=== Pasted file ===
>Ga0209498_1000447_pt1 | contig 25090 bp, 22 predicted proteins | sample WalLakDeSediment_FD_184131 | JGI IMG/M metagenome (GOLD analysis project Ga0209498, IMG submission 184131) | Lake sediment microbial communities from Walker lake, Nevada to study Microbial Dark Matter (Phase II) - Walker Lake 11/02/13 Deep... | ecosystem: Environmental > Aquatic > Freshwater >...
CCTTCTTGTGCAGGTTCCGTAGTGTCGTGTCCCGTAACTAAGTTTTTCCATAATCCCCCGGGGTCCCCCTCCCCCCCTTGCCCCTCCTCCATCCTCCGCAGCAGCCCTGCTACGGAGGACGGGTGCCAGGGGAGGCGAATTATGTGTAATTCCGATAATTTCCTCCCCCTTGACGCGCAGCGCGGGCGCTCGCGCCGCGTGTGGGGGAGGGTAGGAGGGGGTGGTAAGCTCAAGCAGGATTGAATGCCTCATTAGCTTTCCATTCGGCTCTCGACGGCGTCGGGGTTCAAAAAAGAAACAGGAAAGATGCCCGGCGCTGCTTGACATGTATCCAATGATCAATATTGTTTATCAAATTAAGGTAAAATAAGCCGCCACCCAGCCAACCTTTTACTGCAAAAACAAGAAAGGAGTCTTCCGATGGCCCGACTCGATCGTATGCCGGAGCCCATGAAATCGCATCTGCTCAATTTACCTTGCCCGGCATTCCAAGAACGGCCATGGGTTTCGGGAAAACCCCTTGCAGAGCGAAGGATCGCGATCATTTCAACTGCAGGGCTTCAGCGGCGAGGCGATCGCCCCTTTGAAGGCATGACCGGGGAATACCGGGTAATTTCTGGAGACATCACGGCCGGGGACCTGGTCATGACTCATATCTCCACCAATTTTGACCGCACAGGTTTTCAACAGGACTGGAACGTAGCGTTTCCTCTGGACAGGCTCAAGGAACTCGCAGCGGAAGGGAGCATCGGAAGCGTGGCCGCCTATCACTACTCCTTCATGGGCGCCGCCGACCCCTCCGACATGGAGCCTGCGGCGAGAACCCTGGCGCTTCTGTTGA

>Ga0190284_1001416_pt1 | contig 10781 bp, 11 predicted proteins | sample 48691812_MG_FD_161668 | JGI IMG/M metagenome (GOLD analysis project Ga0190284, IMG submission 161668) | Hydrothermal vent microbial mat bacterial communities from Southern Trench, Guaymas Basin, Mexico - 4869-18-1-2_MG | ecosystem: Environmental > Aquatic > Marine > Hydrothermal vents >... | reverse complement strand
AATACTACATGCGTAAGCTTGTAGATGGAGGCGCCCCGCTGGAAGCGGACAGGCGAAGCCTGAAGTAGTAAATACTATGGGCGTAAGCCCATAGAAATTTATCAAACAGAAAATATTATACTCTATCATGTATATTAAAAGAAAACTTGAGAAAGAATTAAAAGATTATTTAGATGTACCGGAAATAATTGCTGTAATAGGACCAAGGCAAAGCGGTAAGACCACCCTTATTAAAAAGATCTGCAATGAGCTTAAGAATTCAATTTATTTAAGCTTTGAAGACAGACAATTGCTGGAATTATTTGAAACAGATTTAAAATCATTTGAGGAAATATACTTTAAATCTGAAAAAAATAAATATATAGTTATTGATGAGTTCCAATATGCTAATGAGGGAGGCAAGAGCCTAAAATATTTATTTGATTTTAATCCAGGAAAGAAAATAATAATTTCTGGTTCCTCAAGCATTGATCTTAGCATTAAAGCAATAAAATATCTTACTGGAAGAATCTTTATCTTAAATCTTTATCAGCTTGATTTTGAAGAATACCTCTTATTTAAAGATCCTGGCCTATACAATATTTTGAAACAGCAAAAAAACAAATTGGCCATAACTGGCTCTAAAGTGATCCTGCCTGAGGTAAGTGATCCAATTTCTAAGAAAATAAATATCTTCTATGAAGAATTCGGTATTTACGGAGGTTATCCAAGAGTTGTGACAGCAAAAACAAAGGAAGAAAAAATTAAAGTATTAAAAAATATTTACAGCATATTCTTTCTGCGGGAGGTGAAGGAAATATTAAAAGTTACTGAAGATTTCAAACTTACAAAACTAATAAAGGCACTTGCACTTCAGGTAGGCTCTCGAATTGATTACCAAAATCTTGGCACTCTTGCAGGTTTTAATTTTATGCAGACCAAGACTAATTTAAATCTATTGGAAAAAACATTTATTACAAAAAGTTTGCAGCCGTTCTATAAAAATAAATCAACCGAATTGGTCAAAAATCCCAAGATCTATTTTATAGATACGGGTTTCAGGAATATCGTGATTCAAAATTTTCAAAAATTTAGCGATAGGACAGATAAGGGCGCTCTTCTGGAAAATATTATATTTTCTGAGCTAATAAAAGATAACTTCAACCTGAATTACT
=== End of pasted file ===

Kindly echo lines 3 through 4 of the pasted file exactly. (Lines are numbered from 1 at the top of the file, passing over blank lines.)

>Ga0190284_1001416_pt1 | contig 10781 bp, 11 predicted proteins | sample 48691812_MG_FD_161668 | JGI IMG/M metagenome (GOLD analysis project Ga0190284, IMG submission 161668) | Hydrothermal vent microbial mat bacterial communities from Southern Trench, Guaymas Basin, Mexico - 4869-18-1-2_MG | ecosystem: Environmental > Aquatic > Marine > Hydrothermal vents >... | reverse complement strand
AATACTACATGCGTAAGCTTGTAGATGGAGGCGCCCCGCTGGAAGCGGACAGGCGAAGCCTGAAGTAGTAAATACTATGGGCGTAAGCCCATAGAAATTTATCAAACAGAAAATATTATACTCTATCATGTATATTAAAAGAAAACTTGAGAAAGAATTAAAAGATTATTTAGATGTACCGGAAATAATTGCTGTAATAGGACCAAGGCAAAGCGGTAAGACCACCCTTATTAAAAAGATCTGCAATGAGCTTAAGAATTCAATTTATTTAAGCTTTGAAGACAGACAATTGCTGGAATTATTTGAAACAGATTTAAAATCATTTGAGGAAATATACTTTAAATCTGAAAAAAATAAATATATAGTTATTGATGAGTTCCAATATGCTAATGAGGGAGGCAAGAGCCTAAAATATTTATTTGATTTTAATCCAGGAAAGAAAATAATAATTTCTGGTTCCTCAAGCATTGATCTTAGCATTAAAGCAATAAAATATCTTACTGGAAGAATCTTTATCTTAAATCTTTATCAGCTTGATTTTGAAGAATACCTCTTATTTAAAGATCCTGGCCTATACAATATTTTGAAACAGCAAAAAAACAAATTGGCCATAACTGGCTCTAAAGTGATCCTGCCTGAGGTAAGTGATCCAATTTCTAAGAAAATAAATATCTTCTATGAAGAATTCGGTATTTACGGAGGTTATCCAAGAGTTGTGACAGCAAAAACAAAGGAAGAAAAAATTAAAGTATTAAAAAATATTTACAGCATATTCTTTCTGCGGGAGGTGAAGGAAATATTAAAAGTTACTGAAGATTTCAAACTTACAAAACTAATAAAGGCACTTGCACTTCAGGTAGGCTCTCGAATTGATTACCAAAATCTTGGCACTCTTGCAGGTTTTAATTTTATGCAGACCAAGACTAATTTAAATCTATTGGAAAAAACATTTATTACAAAAAGTTTGCAGCCGTTCTATAAAAATAAATCAACCGAATTGGTCAAAAATCCCAAGATCTATTTTATAGATACGGGTTTCAGGAATATCGTGATTCAAAATTTTCAAAAATTTAGCGATAGGACAGATAAGGGCGCTCTTCTGGAAAATATTATATTTTCTGAGCTAATAAAAGATAACTTCAACCTGAATTACT